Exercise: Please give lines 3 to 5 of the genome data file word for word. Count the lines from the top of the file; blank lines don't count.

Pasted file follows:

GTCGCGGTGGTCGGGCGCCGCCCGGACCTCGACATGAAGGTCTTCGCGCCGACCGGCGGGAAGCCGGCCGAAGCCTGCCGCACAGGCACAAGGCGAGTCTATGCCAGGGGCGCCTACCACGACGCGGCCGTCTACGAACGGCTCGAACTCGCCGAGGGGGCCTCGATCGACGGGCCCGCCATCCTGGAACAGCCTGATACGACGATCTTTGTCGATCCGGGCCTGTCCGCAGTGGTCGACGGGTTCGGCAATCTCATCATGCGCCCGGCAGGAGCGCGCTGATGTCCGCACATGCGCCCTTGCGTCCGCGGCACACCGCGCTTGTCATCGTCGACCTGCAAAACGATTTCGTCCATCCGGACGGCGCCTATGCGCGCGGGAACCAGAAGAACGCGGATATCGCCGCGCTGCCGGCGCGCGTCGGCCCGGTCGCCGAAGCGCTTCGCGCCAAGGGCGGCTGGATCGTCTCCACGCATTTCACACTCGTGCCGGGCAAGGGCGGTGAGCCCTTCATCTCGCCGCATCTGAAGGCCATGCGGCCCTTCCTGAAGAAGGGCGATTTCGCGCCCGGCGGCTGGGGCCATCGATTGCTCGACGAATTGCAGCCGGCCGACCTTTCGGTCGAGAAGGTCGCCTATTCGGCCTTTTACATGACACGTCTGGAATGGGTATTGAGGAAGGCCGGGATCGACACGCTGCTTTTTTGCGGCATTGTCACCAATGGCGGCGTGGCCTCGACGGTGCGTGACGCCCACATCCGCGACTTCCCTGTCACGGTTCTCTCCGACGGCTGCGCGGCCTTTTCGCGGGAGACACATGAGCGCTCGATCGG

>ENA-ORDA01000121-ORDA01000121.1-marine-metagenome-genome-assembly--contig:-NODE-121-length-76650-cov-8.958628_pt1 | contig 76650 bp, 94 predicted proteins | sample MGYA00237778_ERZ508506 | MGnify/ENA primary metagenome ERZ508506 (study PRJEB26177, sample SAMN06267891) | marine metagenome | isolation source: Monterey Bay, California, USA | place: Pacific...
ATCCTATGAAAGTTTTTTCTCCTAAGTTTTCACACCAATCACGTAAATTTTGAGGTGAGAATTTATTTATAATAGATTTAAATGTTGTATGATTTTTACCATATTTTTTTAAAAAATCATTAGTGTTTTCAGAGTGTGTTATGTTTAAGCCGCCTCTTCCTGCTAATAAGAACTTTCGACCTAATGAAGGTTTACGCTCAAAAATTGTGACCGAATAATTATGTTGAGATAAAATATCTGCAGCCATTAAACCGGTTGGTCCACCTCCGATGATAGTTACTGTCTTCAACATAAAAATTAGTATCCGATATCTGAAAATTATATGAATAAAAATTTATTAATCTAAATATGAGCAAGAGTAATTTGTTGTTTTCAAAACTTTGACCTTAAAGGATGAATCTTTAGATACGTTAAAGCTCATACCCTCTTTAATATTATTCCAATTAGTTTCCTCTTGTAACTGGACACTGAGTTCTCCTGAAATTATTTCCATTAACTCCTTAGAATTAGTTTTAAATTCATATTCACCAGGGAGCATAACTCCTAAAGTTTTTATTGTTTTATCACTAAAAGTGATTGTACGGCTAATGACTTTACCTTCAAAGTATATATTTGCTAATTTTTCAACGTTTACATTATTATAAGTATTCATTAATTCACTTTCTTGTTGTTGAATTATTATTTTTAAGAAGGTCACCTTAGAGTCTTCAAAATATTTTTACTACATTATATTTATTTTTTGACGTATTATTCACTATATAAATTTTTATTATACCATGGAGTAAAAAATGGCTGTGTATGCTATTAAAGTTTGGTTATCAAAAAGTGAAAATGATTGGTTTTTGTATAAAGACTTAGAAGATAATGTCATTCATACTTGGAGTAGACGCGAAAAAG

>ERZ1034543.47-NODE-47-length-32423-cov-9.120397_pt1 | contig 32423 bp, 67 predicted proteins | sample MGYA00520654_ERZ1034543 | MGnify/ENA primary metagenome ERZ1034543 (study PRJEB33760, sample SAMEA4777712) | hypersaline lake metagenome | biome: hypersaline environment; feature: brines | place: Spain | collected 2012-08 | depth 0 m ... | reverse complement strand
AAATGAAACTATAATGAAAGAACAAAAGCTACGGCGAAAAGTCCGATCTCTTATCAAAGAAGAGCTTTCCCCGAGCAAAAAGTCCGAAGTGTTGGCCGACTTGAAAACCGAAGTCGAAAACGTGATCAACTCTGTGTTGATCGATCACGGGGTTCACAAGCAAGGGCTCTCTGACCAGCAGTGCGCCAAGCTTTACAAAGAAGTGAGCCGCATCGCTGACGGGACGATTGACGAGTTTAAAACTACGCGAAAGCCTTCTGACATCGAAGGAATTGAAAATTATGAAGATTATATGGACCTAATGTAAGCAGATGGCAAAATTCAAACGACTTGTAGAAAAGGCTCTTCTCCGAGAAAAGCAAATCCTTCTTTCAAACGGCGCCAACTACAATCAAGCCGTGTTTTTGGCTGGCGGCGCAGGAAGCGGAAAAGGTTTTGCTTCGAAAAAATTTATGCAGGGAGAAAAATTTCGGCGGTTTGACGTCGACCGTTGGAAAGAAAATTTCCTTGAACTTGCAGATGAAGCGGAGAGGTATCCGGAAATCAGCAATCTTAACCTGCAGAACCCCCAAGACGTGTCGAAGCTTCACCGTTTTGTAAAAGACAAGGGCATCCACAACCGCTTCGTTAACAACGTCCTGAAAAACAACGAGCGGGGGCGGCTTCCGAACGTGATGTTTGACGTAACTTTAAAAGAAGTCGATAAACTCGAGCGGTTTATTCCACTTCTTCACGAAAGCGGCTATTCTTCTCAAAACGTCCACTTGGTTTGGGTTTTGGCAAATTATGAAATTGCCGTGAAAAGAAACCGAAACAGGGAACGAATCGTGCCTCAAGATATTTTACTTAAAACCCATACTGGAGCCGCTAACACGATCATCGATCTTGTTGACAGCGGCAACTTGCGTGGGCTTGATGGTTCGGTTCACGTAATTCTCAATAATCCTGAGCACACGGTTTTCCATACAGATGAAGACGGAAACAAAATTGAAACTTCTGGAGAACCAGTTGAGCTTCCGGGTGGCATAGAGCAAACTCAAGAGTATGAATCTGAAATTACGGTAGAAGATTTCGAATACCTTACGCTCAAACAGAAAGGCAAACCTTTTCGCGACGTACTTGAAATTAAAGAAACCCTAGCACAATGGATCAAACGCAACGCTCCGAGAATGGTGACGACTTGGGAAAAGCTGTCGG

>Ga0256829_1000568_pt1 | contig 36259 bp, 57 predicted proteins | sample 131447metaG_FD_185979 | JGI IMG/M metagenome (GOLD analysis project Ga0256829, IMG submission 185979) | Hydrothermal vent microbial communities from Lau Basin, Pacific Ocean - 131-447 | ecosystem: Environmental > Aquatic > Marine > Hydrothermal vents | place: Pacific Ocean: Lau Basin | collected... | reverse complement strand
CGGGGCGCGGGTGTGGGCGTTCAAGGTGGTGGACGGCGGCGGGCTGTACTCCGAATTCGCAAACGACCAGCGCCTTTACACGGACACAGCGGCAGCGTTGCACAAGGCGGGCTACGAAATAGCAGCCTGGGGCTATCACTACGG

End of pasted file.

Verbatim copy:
ATCCTATGAAAGTTTTTTCTCCTAAGTTTTCACACCAATCACGTAAATTTTGAGGTGAGAATTTATTTATAATAGATTTAAATGTTGTATGATTTTTACCATATTTTTTTAAAAAATCATTAGTGTTTTCAGAGTGTGTTATGTTTAAGCCGCCTCTTCCTGCTAATAAGAACTTTCGACCTAATGAAGGTTTACGCTCAAAAATTGTGACCGAATAATTATGTTGAGATAAAATATCTGCAGCCATTAAACCGGTTGGTCCACCTCCGATGATAGTTACTGTCTTCAACATAAAAATTAGTATCCGATATCTGAAAATTATATGAATAAAAATTTATTAATCTAAATATGAGCAAGAGTAATTTGTTGTTTTCAAAACTTTGACCTTAAAGGATGAATCTTTAGATACGTTAAAGCTCATACCCTCTTTAATATTATTCCAATTAGTTTCCTCTTGTAACTGGACACTGAGTTCTCCTGAAATTATTTCCATTAACTCCTTAGAATTAGTTTTAAATTCATATTCACCAGGGAGCATAACTCCTAAAGTTTTTATTGTTTTATCACTAAAAGTGATTGTACGGCTAATGACTTTACCTTCAAAGTATATATTTGCTAATTTTTCAACGTTTACATTATTATAAGTATTCATTAATTCACTTTCTTGTTGTTGAATTATTATTTTTAAGAAGGTCACCTTAGAGTCTTCAAAATATTTTTACTACATTATATTTATTTTTTGACGTATTATTCACTATATAAATTTTTATTATACCATGGAGTAAAAAATGGCTGTGTATGCTATTAAAGTTTGGTTATCAAAAAGTGAAAATGATTGGTTTTTGTATAAAGACTTAGAAGATAATGTCATTCATACTTGGAGTAGACGCGAAAAAG

>ERZ1034543.47-NODE-47-length-32423-cov-9.120397_pt1 | contig 32423 bp, 67 predicted proteins | sample MGYA00520654_ERZ1034543 | MGnify/ENA primary metagenome ERZ1034543 (study PRJEB33760, sample SAMEA4777712) | hypersaline lake metagenome | biome: hypersaline environment; feature: brines | place: Spain | collected 2012-08 | depth 0 m ... | reverse complement strand
AAATGAAACTATAATGAAAGAACAAAAGCTACGGCGAAAAGTCCGATCTCTTATCAAAGAAGAGCTTTCCCCGAGCAAAAAGTCCGAAGTGTTGGCCGACTTGAAAACCGAAGTCGAAAACGTGATCAACTCTGTGTTGATCGATCACGGGGTTCACAAGCAAGGGCTCTCTGACCAGCAGTGCGCCAAGCTTTACAAAGAAGTGAGCCGCATCGCTGACGGGACGATTGACGAGTTTAAAACTACGCGAAAGCCTTCTGACATCGAAGGAATTGAAAATTATGAAGATTATATGGACCTAATGTAAGCAGATGGCAAAATTCAAACGACTTGTAGAAAAGGCTCTTCTCCGAGAAAAGCAAATCCTTCTTTCAAACGGCGCCAACTACAATCAAGCCGTGTTTTTGGCTGGCGGCGCAGGAAGCGGAAAAGGTTTTGCTTCGAAAAAATTTATGCAGGGAGAAAAATTTCGGCGGTTTGACGTCGACCGTTGGAAAGAAAATTTCCTTGAACTTGCAGATGAAGCGGAGAGGTATCCGGAAATCAGCAATCTTAACCTGCAGAACCCCCAAGACGTGTCGAAGCTTCACCGTTTTGTAAAAGACAAGGGCATCCACAACCGCTTCGTTAACAACGTCCTGAAAAACAACGAGCGGGGGCGGCTTCCGAACGTGATGTTTGACGTAACTTTAAAAGAAGTCGATAAACTCGAGCGGTTTATTCCACTTCTTCACGAAAGCGGCTATTCTTCTCAAAACGTCCACTTGGTTTGGGTTTTGGCAAATTATGAAATTGCCGTGAAAAGAAACCGAAACAGGGAACGAATCGTGCCTCAAGATATTTTACTTAAAACCCATACTGGAGCCGCTAACACGATCATCGATCTTGTTGACAGCGGCAACTTGCGTGGGCTTGATGGTTCGGTTCACGTAATTCTCAATAATCCTGAGCACACGGTTTTCCATACAGATGAAGACGGAAACAAAATTGAAACTTCTGGAGAACCAGTTGAGCTTCCGGGTGGCATAGAGCAAACTCAAGAGTATGAATCTGAAATTACGGTAGAAGATTTCGAATACCTTACGCTCAAACAGAAAGGCAAACCTTTTCGCGACGTACTTGAAATTAAAGAAACCCTAGCACAATGGATCAAACGCAACGCTCCGAGAATGGTGACGACTTGGGAAAAGCTGTCGG